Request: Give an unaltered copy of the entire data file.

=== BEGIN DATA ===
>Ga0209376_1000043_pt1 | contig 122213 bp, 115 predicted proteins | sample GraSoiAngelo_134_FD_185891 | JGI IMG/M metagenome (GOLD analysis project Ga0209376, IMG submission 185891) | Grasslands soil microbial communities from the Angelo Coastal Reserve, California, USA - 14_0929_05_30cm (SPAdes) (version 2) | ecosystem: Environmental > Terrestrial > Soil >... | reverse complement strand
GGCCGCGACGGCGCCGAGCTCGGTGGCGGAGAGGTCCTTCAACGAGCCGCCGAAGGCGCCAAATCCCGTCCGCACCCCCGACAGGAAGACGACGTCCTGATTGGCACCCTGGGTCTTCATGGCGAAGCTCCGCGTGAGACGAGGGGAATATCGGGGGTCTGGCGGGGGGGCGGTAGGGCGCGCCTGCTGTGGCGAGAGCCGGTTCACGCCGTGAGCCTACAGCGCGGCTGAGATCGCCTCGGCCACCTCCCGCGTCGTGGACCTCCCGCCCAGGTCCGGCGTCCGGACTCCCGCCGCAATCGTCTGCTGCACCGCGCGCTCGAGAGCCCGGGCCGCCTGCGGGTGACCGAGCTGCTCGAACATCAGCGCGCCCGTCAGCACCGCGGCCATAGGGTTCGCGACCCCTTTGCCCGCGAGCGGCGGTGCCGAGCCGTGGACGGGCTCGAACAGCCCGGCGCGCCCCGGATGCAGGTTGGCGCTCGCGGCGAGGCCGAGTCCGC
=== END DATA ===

>Ga0209376_1000043_pt1 | contig 122213 bp, 115 predicted proteins | sample GraSoiAngelo_134_FD_185891 | JGI IMG/M metagenome (GOLD analysis project Ga0209376, IMG submission 185891) | Grasslands soil microbial communities from the Angelo Coastal Reserve, California, USA - 14_0929_05_30cm (SPAdes) (version 2) | ecosystem: Environmental > Terrestrial > Soil >... | reverse complement strand
GGCCGCGACGGCGCCGAGCTCGGTGGCGGAGAGGTCCTTCAACGAGCCGCCGAAGGCGCCAAATCCCGTCCGCACCCCCGACAGGAAGACGACGTCCTGATTGGCACCCTGGGTCTTCATGGCGAAGCTCCGCGTGAGACGAGGGGAATATCGGGGGTCTGGCGGGGGGGCGGTAGGGCGCGCCTGCTGTGGCGAGAGCCGGTTCACGCCGTGAGCCTACAGCGCGGCTGAGATCGCCTCGGCCACCTCCCGCGTCGTGGACCTCCCGCCCAGGTCCGGCGTCCGGACTCCCGCCGCAATCGTCTGCTGCACCGCGCGCTCGAGAGCCCGGGCCGCCTGCGGGTGACCGAGCTGCTCGAACATCAGCGCGCCCGTCAGCACCGCGGCCATAGGGTTCGCGACCCCTTTGCCCGCGAGCGGCGGTGCCGAGCCGTGGACGGGCTCGAACAGCCCGGCGCGCCCCGGATGCAGGTTGGCGCTCGCGGCGAGGCCGAGTCCGC